ANXIETY IN CHILDHOOD: DEVELOPING TOOLS TO HELP YOUR CHILD COPE: By Dr. Tia Westheimer Although unpleasant at times, feeling anxious is a very natural part of human existence.  The purpose of anxiety is to alert us to and protect us from true threats of danger.  When danger is perceived our bodies prepare us for immediate action.  Most people have heard of the body’s “fight or flight” response.  This represents a series of changes that take place in our body to prepare us to either fight off or escape from danger.  The sympathetic nervous system is activated and hormones such as adrenaline and cortisol are released into the body.  As a result we may feel dizzy, sweaty, or shaky as we experience increased heart rate, blood pressure, and breathing rate.  Blood flow to major muscle groups is slowed along with slowed digestion, which may result in nausea. Despite the body’s brilliant design to protect us from danger, the threat of actual danger occurs far less often than one may tend to experience anxiety.  The manner in which we interpret and handle our feelings of anxiety can greatly impact our overall level of stress and eventually our quality of life. When a child experiences anxiety, caregivers often feel confused, helpless, and even frustrated at times.  It is important to remember that some level of worry in children is normal.  It can even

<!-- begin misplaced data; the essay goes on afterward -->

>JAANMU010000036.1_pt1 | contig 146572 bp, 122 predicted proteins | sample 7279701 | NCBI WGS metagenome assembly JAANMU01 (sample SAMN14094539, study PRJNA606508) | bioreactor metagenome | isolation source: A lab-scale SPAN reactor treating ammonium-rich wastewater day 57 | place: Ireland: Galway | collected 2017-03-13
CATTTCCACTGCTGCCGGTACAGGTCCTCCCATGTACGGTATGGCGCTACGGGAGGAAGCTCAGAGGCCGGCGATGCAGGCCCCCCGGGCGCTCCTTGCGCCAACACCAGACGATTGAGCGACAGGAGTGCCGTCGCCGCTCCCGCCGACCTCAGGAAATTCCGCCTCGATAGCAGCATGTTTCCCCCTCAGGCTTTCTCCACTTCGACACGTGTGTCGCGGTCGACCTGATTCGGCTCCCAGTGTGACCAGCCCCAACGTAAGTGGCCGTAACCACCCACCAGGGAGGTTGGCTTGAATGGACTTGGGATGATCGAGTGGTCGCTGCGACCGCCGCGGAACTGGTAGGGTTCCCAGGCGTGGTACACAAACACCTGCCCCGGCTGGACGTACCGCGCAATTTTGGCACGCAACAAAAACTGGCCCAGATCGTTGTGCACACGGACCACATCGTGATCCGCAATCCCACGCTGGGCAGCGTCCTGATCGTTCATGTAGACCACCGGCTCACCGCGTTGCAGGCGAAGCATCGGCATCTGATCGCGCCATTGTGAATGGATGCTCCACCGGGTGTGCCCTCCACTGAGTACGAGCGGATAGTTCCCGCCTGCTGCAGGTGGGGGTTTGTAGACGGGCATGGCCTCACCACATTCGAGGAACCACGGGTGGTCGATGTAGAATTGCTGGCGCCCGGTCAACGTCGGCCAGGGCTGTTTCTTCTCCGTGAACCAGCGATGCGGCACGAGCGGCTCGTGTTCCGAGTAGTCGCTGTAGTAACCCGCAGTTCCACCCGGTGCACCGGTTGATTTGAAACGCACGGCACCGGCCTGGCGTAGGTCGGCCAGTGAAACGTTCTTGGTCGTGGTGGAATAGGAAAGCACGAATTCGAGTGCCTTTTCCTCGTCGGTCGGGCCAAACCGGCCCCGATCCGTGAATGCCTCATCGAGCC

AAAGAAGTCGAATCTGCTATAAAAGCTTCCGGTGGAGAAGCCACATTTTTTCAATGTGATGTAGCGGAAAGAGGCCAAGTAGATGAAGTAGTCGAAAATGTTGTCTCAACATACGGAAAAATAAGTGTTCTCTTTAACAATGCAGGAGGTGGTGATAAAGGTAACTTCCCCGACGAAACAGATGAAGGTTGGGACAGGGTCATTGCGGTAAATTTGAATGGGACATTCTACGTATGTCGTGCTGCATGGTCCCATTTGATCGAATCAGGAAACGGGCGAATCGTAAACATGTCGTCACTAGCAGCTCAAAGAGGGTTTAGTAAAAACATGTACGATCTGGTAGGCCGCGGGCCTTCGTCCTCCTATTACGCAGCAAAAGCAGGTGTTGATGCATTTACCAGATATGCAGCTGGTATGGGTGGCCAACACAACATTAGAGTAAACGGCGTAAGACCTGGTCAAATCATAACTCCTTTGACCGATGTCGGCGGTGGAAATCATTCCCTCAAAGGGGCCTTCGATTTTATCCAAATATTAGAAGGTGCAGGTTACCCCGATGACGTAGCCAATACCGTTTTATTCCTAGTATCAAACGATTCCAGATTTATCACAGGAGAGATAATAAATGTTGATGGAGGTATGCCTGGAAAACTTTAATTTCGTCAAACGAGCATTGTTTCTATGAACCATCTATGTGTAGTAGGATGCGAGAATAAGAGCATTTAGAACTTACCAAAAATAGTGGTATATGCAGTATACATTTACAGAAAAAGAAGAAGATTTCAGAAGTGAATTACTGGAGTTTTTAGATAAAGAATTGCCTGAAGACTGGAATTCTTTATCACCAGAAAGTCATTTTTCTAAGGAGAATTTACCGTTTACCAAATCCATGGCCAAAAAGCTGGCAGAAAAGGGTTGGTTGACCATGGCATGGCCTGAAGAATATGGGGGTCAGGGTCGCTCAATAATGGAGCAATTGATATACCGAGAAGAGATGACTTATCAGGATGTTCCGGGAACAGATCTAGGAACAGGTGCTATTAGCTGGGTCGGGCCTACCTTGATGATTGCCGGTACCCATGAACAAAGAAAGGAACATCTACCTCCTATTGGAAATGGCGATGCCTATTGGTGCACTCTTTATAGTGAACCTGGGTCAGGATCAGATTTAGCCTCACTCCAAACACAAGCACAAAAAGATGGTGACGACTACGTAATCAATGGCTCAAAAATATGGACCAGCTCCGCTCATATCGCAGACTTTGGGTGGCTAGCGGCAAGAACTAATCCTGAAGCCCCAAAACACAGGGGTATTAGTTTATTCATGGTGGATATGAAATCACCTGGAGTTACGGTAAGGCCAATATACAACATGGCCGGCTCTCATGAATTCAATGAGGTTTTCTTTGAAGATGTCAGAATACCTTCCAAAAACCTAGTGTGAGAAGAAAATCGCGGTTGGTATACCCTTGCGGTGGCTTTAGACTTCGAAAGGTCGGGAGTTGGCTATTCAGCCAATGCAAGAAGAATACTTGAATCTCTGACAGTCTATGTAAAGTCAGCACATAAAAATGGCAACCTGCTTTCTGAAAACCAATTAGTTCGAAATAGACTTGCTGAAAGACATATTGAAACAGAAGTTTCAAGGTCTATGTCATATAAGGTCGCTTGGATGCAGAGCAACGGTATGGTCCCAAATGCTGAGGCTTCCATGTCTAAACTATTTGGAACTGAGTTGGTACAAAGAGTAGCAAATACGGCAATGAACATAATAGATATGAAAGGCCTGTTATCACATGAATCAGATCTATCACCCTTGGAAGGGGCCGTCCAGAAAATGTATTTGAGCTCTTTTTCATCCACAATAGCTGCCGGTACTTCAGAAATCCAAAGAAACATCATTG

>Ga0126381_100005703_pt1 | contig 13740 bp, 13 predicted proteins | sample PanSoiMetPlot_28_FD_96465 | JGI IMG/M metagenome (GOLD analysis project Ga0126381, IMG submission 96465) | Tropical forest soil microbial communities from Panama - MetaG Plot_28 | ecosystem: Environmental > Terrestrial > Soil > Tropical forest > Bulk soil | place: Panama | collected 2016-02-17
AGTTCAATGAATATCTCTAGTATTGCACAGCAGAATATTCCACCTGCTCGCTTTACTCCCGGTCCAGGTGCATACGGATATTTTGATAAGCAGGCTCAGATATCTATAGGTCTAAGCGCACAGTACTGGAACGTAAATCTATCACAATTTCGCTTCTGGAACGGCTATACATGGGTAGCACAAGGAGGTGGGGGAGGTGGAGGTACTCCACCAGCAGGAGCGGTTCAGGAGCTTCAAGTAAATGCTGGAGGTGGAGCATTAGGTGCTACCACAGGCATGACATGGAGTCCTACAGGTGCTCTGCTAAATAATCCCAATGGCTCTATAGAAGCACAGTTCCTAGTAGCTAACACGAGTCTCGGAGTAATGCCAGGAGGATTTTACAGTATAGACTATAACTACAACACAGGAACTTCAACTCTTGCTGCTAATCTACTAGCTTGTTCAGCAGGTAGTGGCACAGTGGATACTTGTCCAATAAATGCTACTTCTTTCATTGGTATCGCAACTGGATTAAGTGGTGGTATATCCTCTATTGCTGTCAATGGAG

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0 July 19, 2016

What’s up with They Pronouns? By: Dr. Erin Robinson Pronouns are something we use every day without much thought, but which have significance in identifying the people we are talking about.  The pronoun, “he” or “she” holds a rolodex of images, meanings, and assumptions about the person being discussed.  Some of these assumptions are driven by internal ideas of men and women, and others based on societal expectations. So what happens when we are confronted with they/them pronouns? We have to think!  All of the preconceived notions of men and women existing on a binary must be altered.  This usually causes discomfort, and as a result, people dismiss these pronouns as invalid because they do not fit into our orderly constructs of gender.  However, there are people who view their gender ambiguously, or fluidly, and do not ascribe to traditional gendered pronouns, like “he” or “she”, and rather prefer pronouns such as “they” or “ze.”  By telling someone their pronouns are invalid, you are all invaliding them as a person. Outward appearances do not necessarily give you information about what a person’s gender identity is, and therefore should not be used to make assumptions about one’s identity.  Gender identity is defined as “a person’s inner sense of being male or female, usually developed during early childhood as a result